By Eldon Roark¹ - October 19, 1941



bradsto.jpg (7180 bytes)The most hospitable man I've met recently is Isaac Bradley Dancy, of Dancyville, Tennessee. He'll go to any lengths to show off his town and entertain a visitor even if it means alarming the whole countryside.

Dancyville was named for Mr. Dancy's grandfather, Isaac Dancy, in a most unusual way, and Mr. Dancy has lived his entire 75 years right there. He loves the place and he is an authority on Dancyville history and lore. He also runs a gristmill, has charge of the cemetery, teaches a Sunday School class and reads more than anybody in town.

I met Mr. Dancy when I went to Dancyville to interview the six-fingered Negro family. I was in the general store of Clark Brothers and was asking R.J. Clark about the town. "That old gentleman, out front reading, can tell you more than anybody," he said. "That's Mr. Dancy, the town was named after his grandfather, come on, I'd like for you to meet him. He reads your column everyday."

So I met Mr. Dancy, a jolly, ruddy faced man with blue eyes and a gray mustache, and we talked. Yes, Dancyville was an old town, one of the oldest in West Tennessee. Why, some of the graves in the cemetery went back to 1792.

" And the first Female School in Tennessee was in Dancyville." "What was the name of it I asked?" And Mr. Dancy thought and thought and couldn't think of it. About that time G.W. Cook, another veteran citizen came by. "George, what was the name of the female school?" Mr. Dancy asked. "You remember it - in the upstairs of that old lodge building." Mr. Cook remembered it alright - yep they certainly did have the first female school - but he couldn't think of it either.


Mr. Dancy especially wanted me to see the Methodist Church,   just over the hill, that's where he teaches Sunday School, the building is over 100 years old, made of hand-hewn, hand sawed timber, cut right on the grounds. As we got in my car to drive over a lady came running up. Could Mr. Dancy come over to the Parsonage? The men were getting ready to wire it for electric lights and they wanted him to show them where to put them.(TVA is coming into town) "Be over in a few minutes", said Mr. Dancy and we drove on.

The old church is just a white frame building, 40 by 60 feet but it really is beautiful in it's simplicity and it's old-timey atmosphere. Its timbers are apparently as solid as the day they were placed there. The weather boarding, Mr. Dancy explained, was cut with old sash saws. A log would be placed over a huge pit, one man would get down in the pit and work one end of the saw and the other man on the saw would be above the pit. Up and down they would work the saw, and in time off would come another long plank.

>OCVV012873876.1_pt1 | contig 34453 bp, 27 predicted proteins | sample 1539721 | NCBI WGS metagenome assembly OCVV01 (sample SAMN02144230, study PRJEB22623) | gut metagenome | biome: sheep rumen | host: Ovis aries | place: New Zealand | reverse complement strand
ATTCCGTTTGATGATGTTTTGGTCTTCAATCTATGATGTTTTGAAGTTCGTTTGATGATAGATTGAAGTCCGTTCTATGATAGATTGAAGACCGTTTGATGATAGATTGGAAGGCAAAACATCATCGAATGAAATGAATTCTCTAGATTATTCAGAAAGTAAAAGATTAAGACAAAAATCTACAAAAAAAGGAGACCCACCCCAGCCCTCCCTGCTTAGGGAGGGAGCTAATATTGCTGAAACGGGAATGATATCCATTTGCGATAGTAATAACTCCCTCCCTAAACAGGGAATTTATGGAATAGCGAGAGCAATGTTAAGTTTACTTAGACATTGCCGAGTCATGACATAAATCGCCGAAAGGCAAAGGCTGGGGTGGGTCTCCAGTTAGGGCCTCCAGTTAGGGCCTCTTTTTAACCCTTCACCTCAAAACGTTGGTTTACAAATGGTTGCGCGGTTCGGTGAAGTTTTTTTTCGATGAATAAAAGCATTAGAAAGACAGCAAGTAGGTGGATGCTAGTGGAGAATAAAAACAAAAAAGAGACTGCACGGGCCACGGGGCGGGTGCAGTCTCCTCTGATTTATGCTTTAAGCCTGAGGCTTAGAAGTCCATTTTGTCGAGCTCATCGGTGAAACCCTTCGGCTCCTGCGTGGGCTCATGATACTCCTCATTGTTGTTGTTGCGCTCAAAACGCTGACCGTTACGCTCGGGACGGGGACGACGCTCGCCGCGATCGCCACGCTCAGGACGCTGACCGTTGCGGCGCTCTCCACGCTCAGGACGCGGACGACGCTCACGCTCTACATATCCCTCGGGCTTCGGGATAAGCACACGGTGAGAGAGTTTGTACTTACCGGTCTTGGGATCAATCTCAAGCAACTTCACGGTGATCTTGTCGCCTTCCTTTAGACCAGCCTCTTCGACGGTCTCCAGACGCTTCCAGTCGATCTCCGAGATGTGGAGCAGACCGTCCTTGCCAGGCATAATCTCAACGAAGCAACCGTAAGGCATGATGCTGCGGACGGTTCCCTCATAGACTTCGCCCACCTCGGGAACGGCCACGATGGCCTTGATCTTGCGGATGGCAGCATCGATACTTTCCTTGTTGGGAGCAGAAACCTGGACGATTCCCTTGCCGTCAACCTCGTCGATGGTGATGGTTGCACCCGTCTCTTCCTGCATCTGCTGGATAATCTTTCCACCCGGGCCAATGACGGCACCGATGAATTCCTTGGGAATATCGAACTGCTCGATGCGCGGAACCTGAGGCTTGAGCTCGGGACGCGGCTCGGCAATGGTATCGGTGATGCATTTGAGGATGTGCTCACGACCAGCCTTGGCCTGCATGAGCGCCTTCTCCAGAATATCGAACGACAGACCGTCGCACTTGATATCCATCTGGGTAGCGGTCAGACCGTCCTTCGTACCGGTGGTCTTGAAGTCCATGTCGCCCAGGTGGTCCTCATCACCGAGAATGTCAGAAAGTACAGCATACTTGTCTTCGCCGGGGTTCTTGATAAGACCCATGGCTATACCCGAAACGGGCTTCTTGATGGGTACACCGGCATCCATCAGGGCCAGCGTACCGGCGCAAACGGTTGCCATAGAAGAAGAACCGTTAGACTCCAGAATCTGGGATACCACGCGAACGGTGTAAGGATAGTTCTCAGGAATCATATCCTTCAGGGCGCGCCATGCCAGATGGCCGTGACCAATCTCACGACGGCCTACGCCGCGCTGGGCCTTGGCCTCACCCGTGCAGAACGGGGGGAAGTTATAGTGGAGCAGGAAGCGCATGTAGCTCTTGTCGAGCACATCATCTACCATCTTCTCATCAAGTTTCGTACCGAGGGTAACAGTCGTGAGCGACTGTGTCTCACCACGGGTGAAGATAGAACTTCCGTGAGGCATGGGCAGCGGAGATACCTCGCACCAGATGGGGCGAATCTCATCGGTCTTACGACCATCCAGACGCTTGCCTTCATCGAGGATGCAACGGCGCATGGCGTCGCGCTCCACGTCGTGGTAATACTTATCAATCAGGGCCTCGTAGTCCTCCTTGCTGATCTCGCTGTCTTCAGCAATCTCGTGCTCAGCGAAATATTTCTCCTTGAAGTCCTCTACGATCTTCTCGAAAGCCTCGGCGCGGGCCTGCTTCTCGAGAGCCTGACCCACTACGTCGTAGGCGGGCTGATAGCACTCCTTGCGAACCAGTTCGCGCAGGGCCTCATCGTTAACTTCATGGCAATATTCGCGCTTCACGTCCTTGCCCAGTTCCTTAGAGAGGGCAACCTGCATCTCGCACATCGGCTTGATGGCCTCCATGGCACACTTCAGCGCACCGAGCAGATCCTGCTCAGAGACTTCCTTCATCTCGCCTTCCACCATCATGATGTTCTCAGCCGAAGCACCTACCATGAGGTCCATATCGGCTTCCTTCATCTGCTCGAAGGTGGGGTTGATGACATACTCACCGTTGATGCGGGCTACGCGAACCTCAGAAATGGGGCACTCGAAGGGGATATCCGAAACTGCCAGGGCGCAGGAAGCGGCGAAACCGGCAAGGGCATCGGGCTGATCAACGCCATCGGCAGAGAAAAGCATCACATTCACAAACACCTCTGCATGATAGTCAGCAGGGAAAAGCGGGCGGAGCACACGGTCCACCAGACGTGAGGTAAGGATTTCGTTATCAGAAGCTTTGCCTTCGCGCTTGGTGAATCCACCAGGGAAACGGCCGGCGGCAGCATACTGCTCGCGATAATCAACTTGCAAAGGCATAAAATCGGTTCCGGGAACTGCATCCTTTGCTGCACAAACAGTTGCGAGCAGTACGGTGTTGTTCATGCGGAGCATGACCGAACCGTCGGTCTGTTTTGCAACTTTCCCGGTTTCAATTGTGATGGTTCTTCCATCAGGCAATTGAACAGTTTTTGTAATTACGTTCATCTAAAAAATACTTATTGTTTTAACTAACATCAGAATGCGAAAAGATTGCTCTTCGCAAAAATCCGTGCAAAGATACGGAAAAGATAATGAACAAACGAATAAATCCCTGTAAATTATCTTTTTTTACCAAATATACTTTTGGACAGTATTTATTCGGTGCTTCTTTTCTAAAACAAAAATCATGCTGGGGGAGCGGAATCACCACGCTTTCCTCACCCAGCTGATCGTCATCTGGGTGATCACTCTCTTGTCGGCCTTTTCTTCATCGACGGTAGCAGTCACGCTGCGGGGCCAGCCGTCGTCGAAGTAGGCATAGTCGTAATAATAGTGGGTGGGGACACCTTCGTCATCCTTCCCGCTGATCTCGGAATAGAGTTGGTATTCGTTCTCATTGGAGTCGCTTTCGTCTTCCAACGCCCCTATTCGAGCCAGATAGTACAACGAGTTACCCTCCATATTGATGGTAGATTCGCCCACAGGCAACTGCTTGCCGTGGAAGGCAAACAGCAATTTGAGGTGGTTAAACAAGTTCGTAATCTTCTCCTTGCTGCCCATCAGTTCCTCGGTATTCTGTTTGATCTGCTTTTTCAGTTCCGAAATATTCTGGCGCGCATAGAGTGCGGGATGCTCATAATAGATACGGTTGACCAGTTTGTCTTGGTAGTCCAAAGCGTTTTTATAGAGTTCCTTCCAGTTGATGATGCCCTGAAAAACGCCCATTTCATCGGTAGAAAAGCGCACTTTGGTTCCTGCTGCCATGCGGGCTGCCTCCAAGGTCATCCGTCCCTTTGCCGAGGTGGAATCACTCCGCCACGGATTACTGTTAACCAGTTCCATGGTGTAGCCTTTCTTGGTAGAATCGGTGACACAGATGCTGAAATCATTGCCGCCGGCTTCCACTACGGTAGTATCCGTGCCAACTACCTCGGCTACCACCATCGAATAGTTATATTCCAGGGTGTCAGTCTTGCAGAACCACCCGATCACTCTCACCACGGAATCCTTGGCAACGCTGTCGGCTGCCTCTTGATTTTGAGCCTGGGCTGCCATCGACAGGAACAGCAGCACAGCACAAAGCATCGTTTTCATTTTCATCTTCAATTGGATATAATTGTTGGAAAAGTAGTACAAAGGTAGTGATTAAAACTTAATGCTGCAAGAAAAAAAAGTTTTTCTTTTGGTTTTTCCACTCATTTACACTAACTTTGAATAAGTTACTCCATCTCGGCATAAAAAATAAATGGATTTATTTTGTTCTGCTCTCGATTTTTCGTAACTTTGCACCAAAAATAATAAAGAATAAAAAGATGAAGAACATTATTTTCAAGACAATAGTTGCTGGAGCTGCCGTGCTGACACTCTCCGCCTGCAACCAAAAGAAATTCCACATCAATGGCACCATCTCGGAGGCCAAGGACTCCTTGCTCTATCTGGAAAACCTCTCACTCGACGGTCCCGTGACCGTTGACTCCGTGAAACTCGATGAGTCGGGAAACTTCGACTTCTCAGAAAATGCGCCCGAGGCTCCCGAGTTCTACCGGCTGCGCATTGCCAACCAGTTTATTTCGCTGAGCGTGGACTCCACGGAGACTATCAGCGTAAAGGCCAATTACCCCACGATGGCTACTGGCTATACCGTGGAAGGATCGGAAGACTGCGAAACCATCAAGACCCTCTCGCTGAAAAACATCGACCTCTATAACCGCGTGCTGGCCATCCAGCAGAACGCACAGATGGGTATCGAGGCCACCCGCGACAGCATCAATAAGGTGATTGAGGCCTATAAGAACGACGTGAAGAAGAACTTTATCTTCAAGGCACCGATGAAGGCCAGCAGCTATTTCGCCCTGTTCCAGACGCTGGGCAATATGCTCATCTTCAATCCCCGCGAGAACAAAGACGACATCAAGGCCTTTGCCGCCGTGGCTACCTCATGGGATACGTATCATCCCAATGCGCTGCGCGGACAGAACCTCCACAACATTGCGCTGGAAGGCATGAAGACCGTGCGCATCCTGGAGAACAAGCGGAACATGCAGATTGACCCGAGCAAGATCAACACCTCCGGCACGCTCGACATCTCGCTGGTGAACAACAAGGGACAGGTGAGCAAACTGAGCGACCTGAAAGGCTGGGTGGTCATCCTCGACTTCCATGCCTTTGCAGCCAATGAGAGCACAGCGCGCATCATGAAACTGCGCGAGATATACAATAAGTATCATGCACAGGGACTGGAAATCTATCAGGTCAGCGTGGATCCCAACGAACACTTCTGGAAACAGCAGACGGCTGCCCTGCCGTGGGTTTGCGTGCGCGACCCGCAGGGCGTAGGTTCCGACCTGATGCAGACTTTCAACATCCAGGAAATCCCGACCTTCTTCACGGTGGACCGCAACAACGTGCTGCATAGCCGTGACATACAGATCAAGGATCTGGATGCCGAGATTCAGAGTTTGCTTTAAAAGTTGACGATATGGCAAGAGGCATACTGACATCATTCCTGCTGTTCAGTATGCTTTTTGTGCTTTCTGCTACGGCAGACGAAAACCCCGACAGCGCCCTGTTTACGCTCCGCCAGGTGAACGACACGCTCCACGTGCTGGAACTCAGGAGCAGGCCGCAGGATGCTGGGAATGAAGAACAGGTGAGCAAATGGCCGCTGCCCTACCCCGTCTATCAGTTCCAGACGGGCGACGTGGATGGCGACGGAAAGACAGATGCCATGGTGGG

We went inside the church and I found the same old-timey atmosphere that I found on the exterior. It's true, the original plaster ceiling has been covered with sawmill ceiling but otherwise the picture is one of antiquity: the plain brown benches, the 20 foot ceiling, the hanging coal-oil lamps and the bell rope hanging just inside the entrance.

I like churches with bells. I like to hear them ring. Takes me back to my boyhood. I mentioned that to Mr. Dancy. "Does your bell still work?" I asked. "Why sure" he said. Then to prove it he stepped over to the rope and started yanking it. "Clang-Clong!Clang-Clong!" The big bell rang out. It could easily be heard all over town and beyond. I got scared. I was afraid we might get arrested for turning in a false alarm. In my home town, you see, when a church bell rang in the middle of a week day afternoon, it meant a fire or something terrible had happened. Mr. Dancy, however, thought nothing of it and neither did the populace. At least they didn't come scurrying up the hill to see what in the world was the matter. So I guess it is alright for anybody to ring the bell if he feels like ringing a bell.